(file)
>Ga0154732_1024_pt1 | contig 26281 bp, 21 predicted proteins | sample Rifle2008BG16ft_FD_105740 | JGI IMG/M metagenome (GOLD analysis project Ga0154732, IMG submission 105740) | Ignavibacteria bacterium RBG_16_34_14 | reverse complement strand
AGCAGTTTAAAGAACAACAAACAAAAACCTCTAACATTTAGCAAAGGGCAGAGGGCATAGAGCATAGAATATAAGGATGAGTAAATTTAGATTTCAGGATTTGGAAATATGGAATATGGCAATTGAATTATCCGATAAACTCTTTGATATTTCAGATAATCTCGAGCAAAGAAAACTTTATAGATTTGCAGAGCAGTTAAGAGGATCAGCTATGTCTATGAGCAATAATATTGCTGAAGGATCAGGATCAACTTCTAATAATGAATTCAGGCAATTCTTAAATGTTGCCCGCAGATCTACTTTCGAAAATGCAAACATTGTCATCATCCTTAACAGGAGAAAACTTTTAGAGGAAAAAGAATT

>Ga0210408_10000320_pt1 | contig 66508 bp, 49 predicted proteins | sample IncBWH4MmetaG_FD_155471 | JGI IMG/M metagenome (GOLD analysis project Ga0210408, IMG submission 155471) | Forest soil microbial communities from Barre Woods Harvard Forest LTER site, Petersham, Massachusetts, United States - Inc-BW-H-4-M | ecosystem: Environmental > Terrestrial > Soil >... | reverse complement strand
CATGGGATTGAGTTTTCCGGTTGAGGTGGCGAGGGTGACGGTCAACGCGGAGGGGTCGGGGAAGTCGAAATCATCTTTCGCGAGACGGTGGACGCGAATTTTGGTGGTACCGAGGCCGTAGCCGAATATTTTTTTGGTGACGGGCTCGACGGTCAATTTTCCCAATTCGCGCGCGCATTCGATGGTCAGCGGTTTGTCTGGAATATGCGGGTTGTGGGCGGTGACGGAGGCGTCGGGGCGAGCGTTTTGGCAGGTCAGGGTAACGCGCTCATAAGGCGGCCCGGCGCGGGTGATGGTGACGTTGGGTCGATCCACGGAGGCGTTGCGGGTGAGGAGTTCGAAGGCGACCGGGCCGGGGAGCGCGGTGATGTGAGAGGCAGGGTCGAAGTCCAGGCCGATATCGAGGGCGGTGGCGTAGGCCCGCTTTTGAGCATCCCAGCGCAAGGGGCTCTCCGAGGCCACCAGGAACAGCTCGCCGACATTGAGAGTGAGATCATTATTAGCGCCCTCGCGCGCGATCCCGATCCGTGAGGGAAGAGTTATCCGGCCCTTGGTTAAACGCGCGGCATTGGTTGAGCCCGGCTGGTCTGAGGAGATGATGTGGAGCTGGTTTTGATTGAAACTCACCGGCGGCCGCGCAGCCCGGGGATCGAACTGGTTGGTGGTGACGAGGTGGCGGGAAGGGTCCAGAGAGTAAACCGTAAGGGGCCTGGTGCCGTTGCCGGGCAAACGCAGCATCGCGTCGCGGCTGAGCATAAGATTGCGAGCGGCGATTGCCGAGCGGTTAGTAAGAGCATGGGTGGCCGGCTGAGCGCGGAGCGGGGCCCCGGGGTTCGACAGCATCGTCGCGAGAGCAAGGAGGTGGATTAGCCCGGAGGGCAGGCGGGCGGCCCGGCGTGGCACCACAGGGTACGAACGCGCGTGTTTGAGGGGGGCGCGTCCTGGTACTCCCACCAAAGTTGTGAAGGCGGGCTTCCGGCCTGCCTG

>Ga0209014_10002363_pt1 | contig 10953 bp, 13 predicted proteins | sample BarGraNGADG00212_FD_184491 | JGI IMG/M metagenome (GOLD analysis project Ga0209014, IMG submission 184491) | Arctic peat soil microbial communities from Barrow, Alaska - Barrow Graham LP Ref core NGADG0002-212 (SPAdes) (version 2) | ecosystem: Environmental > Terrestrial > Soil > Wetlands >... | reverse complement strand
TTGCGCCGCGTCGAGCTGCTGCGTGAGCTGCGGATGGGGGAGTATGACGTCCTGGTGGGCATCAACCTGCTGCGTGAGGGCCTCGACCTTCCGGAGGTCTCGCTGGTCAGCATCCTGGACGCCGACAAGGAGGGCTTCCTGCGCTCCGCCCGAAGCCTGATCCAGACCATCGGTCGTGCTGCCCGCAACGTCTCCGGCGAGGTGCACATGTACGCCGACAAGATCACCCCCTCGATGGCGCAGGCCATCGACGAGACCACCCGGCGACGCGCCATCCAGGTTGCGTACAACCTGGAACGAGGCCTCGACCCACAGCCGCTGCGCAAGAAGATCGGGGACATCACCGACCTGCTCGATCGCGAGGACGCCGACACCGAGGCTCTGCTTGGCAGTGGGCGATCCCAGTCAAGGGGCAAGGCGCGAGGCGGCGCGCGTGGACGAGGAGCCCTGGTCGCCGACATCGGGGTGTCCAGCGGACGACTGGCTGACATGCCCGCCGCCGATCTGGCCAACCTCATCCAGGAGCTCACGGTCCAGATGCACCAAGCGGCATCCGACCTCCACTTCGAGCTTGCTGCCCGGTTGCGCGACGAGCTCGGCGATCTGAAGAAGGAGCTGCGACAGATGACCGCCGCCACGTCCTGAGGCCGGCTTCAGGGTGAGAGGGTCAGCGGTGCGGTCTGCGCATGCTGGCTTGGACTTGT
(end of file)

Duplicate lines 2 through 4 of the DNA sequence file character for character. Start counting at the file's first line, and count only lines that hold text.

AGCAGTTTAAAGAACAACAAACAAAAACCTCTAACATTTAGCAAAGGGCAGAGGGCATAGAGCATAGAATATAAGGATGAGTAAATTTAGATTTCAGGATTTGGAAATATGGAATATGGCAATTGAATTATCCGATAAACTCTTTGATATTTCAGATAATCTCGAGCAAAGAAAACTTTATAGATTTGCAGAGCAGTTAAGAGGATCAGCTATGTCTATGAGCAATAATATTGCTGAAGGATCAGGATCAACTTCTAATAATGAATTCAGGCAATTCTTAAATGTTGCCCGCAGATCTACTTTCGAAAATGCAAACATTGTCATCATCCTTAACAGGAGAAAACTTTTAGAGGAAAAAGAATT

>Ga0210408_10000320_pt1 | contig 66508 bp, 49 predicted proteins | sample IncBWH4MmetaG_FD_155471 | JGI IMG/M metagenome (GOLD analysis project Ga0210408, IMG submission 155471) | Forest soil microbial communities from Barre Woods Harvard Forest LTER site, Petersham, Massachusetts, United States - Inc-BW-H-4-M | ecosystem: Environmental > Terrestrial > Soil >... | reverse complement strand
CATGGGATTGAGTTTTCCGGTTGAGGTGGCGAGGGTGACGGTCAACGCGGAGGGGTCGGGGAAGTCGAAATCATCTTTCGCGAGACGGTGGACGCGAATTTTGGTGGTACCGAGGCCGTAGCCGAATATTTTTTTGGTGACGGGCTCGACGGTCAATTTTCCCAATTCGCGCGCGCATTCGATGGTCAGCGGTTTGTCTGGAATATGCGGGTTGTGGGCGGTGACGGAGGCGTCGGGGCGAGCGTTTTGGCAGGTCAGGGTAACGCGCTCATAAGGCGGCCCGGCGCGGGTGATGGTGACGTTGGGTCGATCCACGGAGGCGTTGCGGGTGAGGAGTTCGAAGGCGACCGGGCCGGGGAGCGCGGTGATGTGAGAGGCAGGGTCGAAGTCCAGGCCGATATCGAGGGCGGTGGCGTAGGCCCGCTTTTGAGCATCCCAGCGCAAGGGGCTCTCCGAGGCCACCAGGAACAGCTCGCCGACATTGAGAGTGAGATCATTATTAGCGCCCTCGCGCGCGATCCCGATCCGTGAGGGAAGAGTTATCCGGCCCTTGGTTAAACGCGCGGCATTGGTTGAGCCCGGCTGGTCTGAGGAGATGATGTGGAGCTGGTTTTGATTGAAACTCACCGGCGGCCGCGCAGCCCGGGGATCGAACTGGTTGGTGGTGACGAGGTGGCGGGAAGGGTCCAGAGAGTAAACCGTAAGGGGCCTGGTGCCGTTGCCGGGCAAACGCAGCATCGCGTCGCGGCTGAGCATAAGATTGCGAGCGGCGATTGCCGAGCGGTTAGTAAGAGCATGGGTGGCCGGCTGAGCGCGGAGCGGGGCCCCGGGGTTCGACAGCATCGTCGCGAGAGCAAGGAGGTGGATTAGCCCGGAGGGCAGGCGGGCGGCCCGGCGTGGCACCACAGGGTACGAACGCGCGTGTTTGAGGGGGGCGCGTCCTGGTACTCCCACCAAAGTTGTGAAGGCGGGCTTCCGGCCTGCCTG